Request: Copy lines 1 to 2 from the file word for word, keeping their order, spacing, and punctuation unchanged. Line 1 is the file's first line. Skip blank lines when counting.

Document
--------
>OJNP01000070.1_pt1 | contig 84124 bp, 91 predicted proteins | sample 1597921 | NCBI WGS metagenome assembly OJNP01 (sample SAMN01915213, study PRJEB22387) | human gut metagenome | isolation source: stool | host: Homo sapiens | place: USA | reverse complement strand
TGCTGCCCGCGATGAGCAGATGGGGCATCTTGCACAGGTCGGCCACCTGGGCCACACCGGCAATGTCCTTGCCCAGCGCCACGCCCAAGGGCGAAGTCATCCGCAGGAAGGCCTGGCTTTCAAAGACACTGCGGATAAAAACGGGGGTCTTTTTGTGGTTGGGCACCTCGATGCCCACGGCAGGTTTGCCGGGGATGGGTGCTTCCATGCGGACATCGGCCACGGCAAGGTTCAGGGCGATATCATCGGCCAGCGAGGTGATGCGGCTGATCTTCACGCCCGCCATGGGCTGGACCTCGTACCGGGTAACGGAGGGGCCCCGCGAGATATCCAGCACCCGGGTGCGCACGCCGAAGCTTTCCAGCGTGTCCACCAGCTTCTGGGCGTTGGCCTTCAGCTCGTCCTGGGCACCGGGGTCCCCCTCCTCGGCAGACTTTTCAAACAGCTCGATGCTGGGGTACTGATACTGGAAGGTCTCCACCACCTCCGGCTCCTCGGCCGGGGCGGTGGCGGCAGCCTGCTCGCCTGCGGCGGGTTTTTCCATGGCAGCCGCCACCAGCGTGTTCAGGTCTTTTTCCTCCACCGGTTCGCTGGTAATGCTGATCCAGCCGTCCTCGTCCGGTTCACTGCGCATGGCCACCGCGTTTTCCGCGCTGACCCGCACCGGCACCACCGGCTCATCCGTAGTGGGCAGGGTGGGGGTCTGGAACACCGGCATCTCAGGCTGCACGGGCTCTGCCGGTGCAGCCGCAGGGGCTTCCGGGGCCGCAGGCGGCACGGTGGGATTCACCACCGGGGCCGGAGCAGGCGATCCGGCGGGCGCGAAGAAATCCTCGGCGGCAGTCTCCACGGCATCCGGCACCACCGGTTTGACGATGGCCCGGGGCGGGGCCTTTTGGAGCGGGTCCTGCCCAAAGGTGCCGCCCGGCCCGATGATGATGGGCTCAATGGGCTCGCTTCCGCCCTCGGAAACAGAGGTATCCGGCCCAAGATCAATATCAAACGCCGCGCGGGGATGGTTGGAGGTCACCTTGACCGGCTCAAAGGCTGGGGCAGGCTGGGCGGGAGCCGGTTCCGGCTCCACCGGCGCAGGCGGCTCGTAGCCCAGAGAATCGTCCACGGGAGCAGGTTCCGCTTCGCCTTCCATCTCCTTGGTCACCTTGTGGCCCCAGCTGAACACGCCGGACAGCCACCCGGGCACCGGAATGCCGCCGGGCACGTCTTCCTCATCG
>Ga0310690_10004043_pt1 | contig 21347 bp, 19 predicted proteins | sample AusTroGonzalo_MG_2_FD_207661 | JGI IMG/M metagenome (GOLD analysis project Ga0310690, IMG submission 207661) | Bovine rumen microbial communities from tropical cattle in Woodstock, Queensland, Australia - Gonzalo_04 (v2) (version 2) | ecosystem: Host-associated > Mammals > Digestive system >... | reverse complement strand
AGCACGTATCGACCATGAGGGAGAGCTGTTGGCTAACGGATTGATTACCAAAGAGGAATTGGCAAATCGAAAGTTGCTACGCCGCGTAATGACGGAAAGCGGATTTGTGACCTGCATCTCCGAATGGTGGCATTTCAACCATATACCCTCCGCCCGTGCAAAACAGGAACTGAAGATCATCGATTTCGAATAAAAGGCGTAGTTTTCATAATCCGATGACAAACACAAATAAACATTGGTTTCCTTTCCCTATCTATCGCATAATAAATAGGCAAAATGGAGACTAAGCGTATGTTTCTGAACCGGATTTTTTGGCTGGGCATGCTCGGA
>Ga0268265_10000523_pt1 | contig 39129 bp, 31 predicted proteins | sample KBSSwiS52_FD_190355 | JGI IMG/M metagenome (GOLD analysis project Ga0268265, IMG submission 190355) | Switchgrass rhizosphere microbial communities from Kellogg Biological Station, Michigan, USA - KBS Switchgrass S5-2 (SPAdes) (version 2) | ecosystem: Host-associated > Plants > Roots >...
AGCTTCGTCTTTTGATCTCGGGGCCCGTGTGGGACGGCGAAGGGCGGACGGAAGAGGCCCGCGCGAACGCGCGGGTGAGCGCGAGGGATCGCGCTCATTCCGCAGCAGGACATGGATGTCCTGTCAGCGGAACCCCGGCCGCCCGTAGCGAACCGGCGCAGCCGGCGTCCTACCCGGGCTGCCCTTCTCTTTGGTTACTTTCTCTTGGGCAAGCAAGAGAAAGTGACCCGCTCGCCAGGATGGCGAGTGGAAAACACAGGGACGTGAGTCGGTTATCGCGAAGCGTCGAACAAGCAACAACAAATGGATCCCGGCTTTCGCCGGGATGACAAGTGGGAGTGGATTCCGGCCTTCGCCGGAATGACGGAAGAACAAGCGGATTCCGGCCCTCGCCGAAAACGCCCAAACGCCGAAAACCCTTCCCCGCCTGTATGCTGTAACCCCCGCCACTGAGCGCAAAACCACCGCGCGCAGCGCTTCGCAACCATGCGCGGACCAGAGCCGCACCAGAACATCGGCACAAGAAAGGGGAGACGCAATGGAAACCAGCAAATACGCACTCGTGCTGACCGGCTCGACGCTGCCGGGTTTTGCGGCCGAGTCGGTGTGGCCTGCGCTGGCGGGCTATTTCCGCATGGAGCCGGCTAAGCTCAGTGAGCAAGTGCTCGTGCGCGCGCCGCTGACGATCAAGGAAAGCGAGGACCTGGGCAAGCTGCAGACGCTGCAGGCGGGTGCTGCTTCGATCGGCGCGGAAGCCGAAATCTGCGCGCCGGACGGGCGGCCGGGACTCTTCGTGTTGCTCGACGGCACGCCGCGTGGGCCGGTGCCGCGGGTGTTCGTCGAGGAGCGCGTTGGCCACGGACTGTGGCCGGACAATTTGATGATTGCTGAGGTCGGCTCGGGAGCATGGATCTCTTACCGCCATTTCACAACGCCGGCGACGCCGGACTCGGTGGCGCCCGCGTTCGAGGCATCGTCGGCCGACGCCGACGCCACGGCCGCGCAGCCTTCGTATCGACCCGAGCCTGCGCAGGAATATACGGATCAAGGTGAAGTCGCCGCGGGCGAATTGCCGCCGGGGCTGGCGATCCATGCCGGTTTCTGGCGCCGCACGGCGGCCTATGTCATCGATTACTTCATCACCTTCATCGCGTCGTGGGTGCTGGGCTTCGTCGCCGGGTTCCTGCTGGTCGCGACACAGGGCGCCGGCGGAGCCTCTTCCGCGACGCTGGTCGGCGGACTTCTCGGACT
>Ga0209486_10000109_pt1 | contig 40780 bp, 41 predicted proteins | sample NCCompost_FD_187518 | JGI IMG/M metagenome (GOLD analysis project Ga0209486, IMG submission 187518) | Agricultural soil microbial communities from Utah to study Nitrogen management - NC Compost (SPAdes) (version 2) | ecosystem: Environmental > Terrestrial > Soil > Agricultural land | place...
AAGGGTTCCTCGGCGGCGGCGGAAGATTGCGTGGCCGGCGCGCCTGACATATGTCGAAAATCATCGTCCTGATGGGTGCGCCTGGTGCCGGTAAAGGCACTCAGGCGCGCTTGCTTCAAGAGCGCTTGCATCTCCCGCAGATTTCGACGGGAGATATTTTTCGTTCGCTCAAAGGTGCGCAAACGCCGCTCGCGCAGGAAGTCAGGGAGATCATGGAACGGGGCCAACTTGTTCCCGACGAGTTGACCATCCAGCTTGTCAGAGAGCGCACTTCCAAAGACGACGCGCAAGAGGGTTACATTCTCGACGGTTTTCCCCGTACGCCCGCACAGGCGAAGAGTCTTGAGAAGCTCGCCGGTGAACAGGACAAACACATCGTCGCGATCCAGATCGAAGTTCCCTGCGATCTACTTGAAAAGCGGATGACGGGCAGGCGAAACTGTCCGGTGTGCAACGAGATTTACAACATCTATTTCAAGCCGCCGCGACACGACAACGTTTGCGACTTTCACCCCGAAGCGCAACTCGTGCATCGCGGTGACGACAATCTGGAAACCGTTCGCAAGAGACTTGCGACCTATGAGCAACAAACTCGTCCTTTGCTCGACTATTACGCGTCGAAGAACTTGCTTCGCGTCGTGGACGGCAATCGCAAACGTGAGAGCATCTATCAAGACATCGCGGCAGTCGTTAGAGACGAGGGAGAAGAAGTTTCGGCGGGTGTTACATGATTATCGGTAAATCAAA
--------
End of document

>OJNP01000070.1_pt1 | contig 84124 bp, 91 predicted proteins | sample 1597921 | NCBI WGS metagenome assembly OJNP01 (sample SAMN01915213, study PRJEB22387) | human gut metagenome | isolation source: stool | host: Homo sapiens | place: USA | reverse complement strand
TGCTGCCCGCGATGAGCAGATGGGGCATCTTGCACAGGTCGGCCACCTGGGCCACACCGGCAATGTCCTTGCCCAGCGCCACGCCCAAGGGCGAAGTCATCCGCAGGAAGGCCTGGCTTTCAAAGACACTGCGGATAAAAACGGGGGTCTTTTTGTGGTTGGGCACCTCGATGCCCACGGCAGGTTTGCCGGGGATGGGTGCTTCCATGCGGACATCGGCCACGGCAAGGTTCAGGGCGATATCATCGGCCAGCGAGGTGATGCGGCTGATCTTCACGCCCGCCATGGGCTGGACCTCGTACCGGGTAACGGAGGGGCCCCGCGAGATATCCAGCACCCGGGTGCGCACGCCGAAGCTTTCCAGCGTGTCCACCAGCTTCTGGGCGTTGGCCTTCAGCTCGTCCTGGGCACCGGGGTCCCCCTCCTCGGCAGACTTTTCAAACAGCTCGATGCTGGGGTACTGATACTGGAAGGTCTCCACCACCTCCGGCTCCTCGGCCGGGGCGGTGGCGGCAGCCTGCTCGCCTGCGGCGGGTTTTTCCATGGCAGCCGCCACCAGCGTGTTCAGGTCTTTTTCCTCCACCGGTTCGCTGGTAATGCTGATCCAGCCGTCCTCGTCCGGTTCACTGCGCATGGCCACCGCGTTTTCCGCGCTGACCCGCACCGGCACCACCGGCTCATCCGTAGTGGGCAGGGTGGGGGTCTGGAACACCGGCATCTCAGGCTGCACGGGCTCTGCCGGTGCAGCCGCAGGGGCTTCCGGGGCCGCAGGCGGCACGGTGGGATTCACCACCGGGGCCGGAGCAGGCGATCCGGCGGGCGCGAAGAAATCCTCGGCGGCAGTCTCCACGGCATCCGGCACCACCGGTTTGACGATGGCCCGGGGCGGGGCCTTTTGGAGCGGGTCCTGCCCAAAGGTGCCGCCCGGCCCGATGATGATGGGCTCAATGGGCTCGCTTCCGCCCTCGGAAACAGAGGTATCCGGCCCAAGATCAATATCAAACGCCGCGCGGGGATGGTTGGAGGTCACCTTGACCGGCTCAAAGGCTGGGGCAGGCTGGGCGGGAGCCGGTTCCGGCTCCACCGGCGCAGGCGGCTCGTAGCCCAGAGAATCGTCCACGGGAGCAGGTTCCGCTTCGCCTTCCATCTCCTTGGTCACCTTGTGGCCCCAGCTGAACACGCCGGACAGCCACCCGGGCACCGGAATGCCGCCGGGCACGTCTTCCTCATCG